Some Soil Management techniques

  1. No-till farming
  2. Keyline design
  3. Growing wind breaks to hold the soil
  4. Incorporating organic matter back into fields
  5. Stop using chemical fertilizers (which contain salt)
  6. Protecting soil from water runoff


Phosphate is a primary component in the chemical fertilizer which is applied in modern agricultural production. However, scientists estimate that rock phosphate reserves will be depleted in 50–100 years and that Peak Phosphate will occur in about 2030.[13] The phenomenon of "peak phosphate" is expected to increase food prices as fertilizer costs increase as rock phosphate reserves become more difficult to extract. In the long term, phosphate will therefore have to be recovered and recycled from human and animal waste in order to maintain food production.


As the global population increases and demand for food increases, there is pressure on land resources. Land can also be considered a finite resource on Earth. Expansion of agricultural land has an impact on biodiversity and contributes to deforestation. The Food and Agriculture Organisation of the United Nations estimates that in coming decades, cropland will continue to be lost to industrial and urban development, along with reclamation of wetlands, and conversion of forest to cultivation, resulting in the loss of biodiversity and increased soil erosion.[14]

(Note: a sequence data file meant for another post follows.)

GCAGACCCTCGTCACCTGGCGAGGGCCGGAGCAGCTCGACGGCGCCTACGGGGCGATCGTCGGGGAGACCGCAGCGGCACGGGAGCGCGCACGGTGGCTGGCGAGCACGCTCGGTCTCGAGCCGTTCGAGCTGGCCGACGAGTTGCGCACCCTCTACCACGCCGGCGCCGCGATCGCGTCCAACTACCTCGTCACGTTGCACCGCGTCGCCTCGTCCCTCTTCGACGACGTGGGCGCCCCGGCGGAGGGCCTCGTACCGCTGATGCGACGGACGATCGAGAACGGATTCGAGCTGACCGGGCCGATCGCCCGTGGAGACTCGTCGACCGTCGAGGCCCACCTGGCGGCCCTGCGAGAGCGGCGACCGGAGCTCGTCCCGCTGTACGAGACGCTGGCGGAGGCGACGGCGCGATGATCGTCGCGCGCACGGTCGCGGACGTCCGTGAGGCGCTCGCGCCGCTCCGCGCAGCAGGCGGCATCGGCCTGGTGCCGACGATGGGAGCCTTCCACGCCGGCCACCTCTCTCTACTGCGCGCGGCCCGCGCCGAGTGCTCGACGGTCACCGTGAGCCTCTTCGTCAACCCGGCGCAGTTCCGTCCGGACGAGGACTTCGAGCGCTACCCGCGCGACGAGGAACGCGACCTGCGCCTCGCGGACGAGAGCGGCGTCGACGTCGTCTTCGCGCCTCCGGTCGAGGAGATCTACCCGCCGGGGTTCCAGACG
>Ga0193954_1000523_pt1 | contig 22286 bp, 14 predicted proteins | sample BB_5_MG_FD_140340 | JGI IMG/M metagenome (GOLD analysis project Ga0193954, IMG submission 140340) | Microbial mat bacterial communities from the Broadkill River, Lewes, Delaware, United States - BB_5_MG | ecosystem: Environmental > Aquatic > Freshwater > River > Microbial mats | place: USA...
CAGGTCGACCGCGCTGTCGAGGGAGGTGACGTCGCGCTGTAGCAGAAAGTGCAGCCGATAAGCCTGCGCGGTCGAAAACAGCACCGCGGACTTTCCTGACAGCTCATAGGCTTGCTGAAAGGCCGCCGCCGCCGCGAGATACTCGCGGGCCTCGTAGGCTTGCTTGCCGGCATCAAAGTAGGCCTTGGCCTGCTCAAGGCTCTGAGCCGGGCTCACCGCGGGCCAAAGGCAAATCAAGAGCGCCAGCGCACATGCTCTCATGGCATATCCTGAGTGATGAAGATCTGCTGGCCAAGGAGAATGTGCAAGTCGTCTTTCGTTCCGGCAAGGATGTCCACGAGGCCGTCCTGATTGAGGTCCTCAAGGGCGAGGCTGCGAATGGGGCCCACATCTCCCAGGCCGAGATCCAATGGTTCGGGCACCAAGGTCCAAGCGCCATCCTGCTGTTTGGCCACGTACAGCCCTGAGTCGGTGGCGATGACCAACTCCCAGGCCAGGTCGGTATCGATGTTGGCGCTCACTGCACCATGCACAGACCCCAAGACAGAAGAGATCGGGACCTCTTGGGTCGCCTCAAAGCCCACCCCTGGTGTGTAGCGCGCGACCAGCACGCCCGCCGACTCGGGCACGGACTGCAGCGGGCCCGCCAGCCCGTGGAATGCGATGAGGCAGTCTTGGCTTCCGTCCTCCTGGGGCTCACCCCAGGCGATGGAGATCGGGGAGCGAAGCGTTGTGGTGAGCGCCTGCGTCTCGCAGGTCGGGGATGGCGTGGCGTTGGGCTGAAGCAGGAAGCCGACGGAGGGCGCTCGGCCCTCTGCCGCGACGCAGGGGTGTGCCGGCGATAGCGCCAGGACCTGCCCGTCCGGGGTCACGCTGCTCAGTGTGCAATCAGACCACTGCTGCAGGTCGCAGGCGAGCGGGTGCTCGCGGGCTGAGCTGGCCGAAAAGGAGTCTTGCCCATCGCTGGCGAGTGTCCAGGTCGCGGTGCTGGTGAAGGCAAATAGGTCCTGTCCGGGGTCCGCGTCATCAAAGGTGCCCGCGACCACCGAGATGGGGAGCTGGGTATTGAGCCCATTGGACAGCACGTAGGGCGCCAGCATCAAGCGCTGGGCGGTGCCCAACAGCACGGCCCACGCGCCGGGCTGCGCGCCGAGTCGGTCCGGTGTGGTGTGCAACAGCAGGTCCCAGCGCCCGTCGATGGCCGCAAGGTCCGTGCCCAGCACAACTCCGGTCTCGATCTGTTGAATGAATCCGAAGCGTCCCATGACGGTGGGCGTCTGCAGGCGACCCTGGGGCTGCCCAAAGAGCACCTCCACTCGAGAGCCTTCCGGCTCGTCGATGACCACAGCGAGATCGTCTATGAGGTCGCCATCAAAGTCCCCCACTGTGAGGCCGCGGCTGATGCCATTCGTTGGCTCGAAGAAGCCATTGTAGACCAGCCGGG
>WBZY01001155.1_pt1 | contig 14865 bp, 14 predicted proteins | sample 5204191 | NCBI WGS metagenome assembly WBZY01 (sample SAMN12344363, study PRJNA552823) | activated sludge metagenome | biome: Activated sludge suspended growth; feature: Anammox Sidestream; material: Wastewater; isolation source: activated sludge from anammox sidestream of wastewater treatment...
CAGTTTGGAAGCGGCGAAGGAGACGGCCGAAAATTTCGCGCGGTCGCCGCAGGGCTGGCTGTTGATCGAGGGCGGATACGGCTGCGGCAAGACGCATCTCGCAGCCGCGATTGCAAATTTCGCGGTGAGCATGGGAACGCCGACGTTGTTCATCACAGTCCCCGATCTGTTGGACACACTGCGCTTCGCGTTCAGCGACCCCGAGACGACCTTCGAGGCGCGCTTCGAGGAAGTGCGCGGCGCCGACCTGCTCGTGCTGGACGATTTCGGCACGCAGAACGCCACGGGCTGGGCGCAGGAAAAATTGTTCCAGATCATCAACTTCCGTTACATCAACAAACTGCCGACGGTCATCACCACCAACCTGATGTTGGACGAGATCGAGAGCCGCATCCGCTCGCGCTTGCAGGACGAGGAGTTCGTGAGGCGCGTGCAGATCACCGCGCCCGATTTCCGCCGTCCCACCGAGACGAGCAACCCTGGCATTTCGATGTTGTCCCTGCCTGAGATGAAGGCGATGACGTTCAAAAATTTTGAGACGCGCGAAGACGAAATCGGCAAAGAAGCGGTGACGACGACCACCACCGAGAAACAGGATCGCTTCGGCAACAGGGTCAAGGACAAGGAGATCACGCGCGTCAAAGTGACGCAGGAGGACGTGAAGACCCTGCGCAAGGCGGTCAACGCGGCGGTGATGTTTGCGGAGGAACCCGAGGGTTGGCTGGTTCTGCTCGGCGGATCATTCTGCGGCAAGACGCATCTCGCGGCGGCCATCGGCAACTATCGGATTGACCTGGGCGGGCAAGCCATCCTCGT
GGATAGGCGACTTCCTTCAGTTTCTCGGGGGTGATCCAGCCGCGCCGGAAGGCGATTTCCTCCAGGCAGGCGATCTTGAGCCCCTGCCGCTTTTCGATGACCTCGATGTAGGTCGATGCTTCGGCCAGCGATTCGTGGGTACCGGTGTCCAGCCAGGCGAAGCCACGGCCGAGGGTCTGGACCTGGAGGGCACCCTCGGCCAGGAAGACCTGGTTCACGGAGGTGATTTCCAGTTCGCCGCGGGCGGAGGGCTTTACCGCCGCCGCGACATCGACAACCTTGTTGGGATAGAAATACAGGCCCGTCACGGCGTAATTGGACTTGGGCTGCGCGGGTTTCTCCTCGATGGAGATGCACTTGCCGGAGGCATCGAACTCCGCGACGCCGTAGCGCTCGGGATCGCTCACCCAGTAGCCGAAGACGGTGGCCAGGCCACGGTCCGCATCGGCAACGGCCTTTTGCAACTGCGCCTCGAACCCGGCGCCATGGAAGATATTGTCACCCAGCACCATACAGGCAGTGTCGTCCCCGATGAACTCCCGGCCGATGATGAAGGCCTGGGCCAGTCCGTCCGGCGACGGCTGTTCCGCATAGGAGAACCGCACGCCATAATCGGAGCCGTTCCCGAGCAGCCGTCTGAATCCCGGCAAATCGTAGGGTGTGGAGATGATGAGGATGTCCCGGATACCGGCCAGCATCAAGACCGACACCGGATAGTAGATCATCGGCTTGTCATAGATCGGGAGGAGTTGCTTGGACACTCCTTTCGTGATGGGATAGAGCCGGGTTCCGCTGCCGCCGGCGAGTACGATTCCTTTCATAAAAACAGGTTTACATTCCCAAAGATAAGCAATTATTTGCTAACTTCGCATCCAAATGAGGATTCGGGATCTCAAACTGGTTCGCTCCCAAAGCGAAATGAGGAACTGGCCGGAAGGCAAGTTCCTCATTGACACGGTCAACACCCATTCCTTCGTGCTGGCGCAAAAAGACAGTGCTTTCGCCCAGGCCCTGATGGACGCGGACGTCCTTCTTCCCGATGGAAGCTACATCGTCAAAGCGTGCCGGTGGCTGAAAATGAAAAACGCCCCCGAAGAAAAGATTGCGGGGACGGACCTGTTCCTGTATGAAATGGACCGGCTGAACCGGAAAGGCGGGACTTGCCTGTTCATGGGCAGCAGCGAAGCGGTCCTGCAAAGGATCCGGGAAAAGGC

Energy for Agriculture

Energy is used all the way down the food chain from farm to fork. In industrial agriculture, energy is used in on-farm mechanisation, food processing, storage, and transportation processes.[15] It has therefore been found that energy prices are closely linked to food prices.[16] Oil is also used as an input in agricultural chemicals. Higher prices of non-renewable energy resources are projected by the International Energy Agency. Increased energy prices as a result of fossil fuel resources being depleted may therefore impact negatively on the global food security unless action is taken to 'decouple' fossil fuel energy from food production, with a move towards 'Energy-Smart' agricultural systems.[17]